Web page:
A shocking portrait of the academy adrift

With US students now expected to spend more time at the bar than at their desks, a new book asks why universities are so palpably failing to educate the young.

Alex Standish

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Academically Adrift, by Richard Arum and Josipa Roska, is the latest in a long line of books that address the wayward nature of the American academy, stretching back to Allan Bloom’s 1987 The Closing of the American Mind. What makes Academically Adrift stand out is that it is not just an anecdotal portrait of the limited academic efforts in America, but that it is backed up by hard evidence – in the form of a survey of 2,300 students across 24 American colleges and universities. This has made the authors’ conclusions difficult to ignore.

Arum and Roksa examined student learning using the Collegiate Learning Assessment, a tool that measures critical thinking, problem-solving, analytical reasoning and writing. The example of a CLA test cited in Academically Adrift involves students writing a memo advising an employer of the desirability of purchasing a type of airplane that recently experienced an accident. To do this, students need to analyse and synthesise information from several documents and data sources, before writing a meaningful and convincing response. The authors admit that it is by no means an ideal measure of intellectual growth. It does not assess subject-knowledge, for example. But it is nevertheless widely regarded as a challenging test and it is the type of activity that graduates should perform better at than recent school-leavers.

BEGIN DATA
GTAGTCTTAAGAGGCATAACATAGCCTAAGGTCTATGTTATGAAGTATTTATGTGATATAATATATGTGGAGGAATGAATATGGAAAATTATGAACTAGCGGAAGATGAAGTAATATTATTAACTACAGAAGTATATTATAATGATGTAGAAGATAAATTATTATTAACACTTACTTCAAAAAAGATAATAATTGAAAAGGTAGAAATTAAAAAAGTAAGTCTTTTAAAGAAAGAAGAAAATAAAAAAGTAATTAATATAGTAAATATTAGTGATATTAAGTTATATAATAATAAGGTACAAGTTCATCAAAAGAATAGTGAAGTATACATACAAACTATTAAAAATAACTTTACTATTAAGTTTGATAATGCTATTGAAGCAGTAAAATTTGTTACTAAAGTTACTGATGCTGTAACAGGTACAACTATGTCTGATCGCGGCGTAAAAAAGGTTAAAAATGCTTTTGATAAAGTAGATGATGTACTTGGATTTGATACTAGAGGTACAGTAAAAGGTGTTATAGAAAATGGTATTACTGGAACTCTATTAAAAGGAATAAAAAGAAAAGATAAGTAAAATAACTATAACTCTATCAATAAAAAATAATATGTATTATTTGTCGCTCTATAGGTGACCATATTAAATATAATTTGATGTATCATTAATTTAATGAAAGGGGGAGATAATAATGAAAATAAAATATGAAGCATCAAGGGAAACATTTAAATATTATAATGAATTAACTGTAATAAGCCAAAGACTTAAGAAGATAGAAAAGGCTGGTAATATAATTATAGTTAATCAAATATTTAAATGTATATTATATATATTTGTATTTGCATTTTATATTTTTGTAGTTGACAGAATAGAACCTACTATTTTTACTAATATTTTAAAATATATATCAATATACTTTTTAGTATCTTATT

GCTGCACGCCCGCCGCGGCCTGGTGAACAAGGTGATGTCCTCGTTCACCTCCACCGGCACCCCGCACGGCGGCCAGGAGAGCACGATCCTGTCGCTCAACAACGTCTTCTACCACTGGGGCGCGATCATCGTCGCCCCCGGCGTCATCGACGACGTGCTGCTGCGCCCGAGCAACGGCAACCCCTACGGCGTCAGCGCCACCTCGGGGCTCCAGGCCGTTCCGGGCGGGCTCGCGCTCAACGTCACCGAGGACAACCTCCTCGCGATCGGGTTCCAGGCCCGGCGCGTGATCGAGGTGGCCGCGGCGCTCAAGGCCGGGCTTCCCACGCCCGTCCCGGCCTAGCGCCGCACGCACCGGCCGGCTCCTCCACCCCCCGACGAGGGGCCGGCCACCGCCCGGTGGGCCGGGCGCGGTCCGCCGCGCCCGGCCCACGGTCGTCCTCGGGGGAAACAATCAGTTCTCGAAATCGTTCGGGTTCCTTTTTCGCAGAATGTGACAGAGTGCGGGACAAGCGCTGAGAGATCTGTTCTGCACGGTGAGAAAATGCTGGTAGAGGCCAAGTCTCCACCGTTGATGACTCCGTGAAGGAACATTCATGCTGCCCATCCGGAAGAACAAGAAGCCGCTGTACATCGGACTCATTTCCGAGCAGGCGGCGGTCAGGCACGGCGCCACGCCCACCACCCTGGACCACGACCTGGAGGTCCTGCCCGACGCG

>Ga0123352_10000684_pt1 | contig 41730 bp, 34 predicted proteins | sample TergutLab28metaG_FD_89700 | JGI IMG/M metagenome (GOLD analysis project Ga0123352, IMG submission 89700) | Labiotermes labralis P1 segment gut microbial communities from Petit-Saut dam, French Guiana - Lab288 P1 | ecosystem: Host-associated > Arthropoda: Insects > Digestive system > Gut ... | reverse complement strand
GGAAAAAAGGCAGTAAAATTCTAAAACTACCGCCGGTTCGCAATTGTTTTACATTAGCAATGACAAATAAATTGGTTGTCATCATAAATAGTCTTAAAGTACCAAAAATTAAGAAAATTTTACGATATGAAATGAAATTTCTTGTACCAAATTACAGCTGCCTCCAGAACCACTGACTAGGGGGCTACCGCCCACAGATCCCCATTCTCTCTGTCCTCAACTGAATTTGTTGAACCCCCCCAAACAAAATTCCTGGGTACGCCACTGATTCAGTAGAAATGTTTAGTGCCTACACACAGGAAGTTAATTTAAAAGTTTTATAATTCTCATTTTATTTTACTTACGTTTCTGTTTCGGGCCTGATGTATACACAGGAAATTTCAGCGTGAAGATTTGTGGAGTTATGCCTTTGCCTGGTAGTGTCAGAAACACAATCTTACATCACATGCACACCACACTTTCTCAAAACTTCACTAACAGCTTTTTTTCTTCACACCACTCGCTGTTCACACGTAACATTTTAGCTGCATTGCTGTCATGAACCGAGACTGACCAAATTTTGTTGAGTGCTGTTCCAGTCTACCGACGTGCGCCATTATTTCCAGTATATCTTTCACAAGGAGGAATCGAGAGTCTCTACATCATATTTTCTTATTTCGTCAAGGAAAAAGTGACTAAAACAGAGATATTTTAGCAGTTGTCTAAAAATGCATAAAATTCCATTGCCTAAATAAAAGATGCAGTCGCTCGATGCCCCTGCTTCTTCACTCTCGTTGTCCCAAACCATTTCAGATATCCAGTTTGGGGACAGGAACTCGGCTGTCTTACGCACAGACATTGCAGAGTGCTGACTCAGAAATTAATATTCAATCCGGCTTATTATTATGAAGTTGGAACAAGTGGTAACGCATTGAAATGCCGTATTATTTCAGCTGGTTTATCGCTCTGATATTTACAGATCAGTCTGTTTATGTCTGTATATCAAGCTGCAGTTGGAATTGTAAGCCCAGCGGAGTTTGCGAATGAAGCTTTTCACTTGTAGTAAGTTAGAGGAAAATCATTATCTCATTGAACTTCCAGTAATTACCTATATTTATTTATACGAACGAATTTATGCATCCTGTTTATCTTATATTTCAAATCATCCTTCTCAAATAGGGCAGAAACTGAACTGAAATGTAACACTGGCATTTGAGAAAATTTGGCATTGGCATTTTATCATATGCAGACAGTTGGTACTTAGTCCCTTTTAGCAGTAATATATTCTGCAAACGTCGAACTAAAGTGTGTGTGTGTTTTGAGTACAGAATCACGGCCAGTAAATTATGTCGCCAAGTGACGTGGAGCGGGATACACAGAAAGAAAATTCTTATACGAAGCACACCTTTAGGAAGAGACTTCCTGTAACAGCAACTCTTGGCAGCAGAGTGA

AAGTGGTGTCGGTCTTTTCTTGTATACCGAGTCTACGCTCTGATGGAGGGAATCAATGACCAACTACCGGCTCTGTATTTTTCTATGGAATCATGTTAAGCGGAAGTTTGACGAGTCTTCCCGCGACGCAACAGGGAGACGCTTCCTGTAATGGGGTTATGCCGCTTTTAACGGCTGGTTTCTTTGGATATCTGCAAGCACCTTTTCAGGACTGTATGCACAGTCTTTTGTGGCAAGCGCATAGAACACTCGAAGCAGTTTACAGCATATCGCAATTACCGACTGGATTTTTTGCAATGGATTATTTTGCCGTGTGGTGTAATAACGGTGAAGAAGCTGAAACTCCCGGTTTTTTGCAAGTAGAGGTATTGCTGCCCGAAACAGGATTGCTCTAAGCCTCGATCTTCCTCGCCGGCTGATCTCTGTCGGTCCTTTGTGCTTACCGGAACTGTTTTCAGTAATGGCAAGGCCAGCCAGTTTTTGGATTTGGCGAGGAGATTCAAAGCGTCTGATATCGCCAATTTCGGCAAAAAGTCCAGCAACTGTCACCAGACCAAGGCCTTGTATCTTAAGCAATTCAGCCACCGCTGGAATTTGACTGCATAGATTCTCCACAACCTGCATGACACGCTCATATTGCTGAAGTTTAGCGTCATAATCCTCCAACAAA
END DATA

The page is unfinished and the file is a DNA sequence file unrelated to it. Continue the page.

The main finding of the study was that 45 per cent of students made no statistically significant improvement in their skills of critical thinking, problem solving, analytical reasoning and writing over the first two years of study. Furthermore, 36 per cent made no significant advance on the test between their freshman and senior years.

The authors collected other data about students’ work habits and the demands of classes (in terms of reading and writing papers) and drew upon the findings of other studies to account for limited learning. For instance, they cite the results of a longitudinal study carried out by economists Philip Babcock and Mindy Marks. They found that the average time students spend on academic pursuits (classes and study) is 27 hours a week, fewer hours than most high-school students spend in school. From the 1920s through to 1961, the equivalent figure was 40 hours. The average time spent studying fell from 25 hours per week in 1961 to just 13 hours a week in 2003 (the figure for less-selective institutions would be lower than this).

The flipside to the decreasing amount of time spent on academic pursuits is that students now spend an average of 40-plus hours a week socialising. The authors surmise that, today, many young people relate going to college and university to social and economic gains rather than to academic ones. Of course students of the past also knew how to play hard, but evidently they were studying harder, too.

Arum and Roksa found that the poor work ethic of students was partially a result of the limited class requirements: half of the students surveyed had not taken a class in the prior semester that required more than 20 pages of writing, and a third had not taken a class in which they were asked to read more than 40 pages a week. Despite the declining focus on academic learning most students continue to make solid progress towards their degree receiving good grades for their limited efforts. The authors suggest that there is a sort of complicit understanding between faculty and students, whereby faculty members don’t set much work and the students don’t bother them too much.

Instead of focusing on educating undergraduates, Arum and Roska suggest, universities are preoccupied with research, grants and enrolment targets. ‘No actors in the system’, they argue, ‘are primarily interested in undergraduate student academic growth’. There is certainly some truth to their assertion. When I was at Rutgers University it was common for inexperienced post-graduate students to be given responsibility for introductory classes for over 300 students, while the faculty taught classes of their choosing. And a recent report on the state of higher education reveals the extent to which colleges and universities are becoming dependent upon part-time and temporary labour to teach large parts of their curriculum.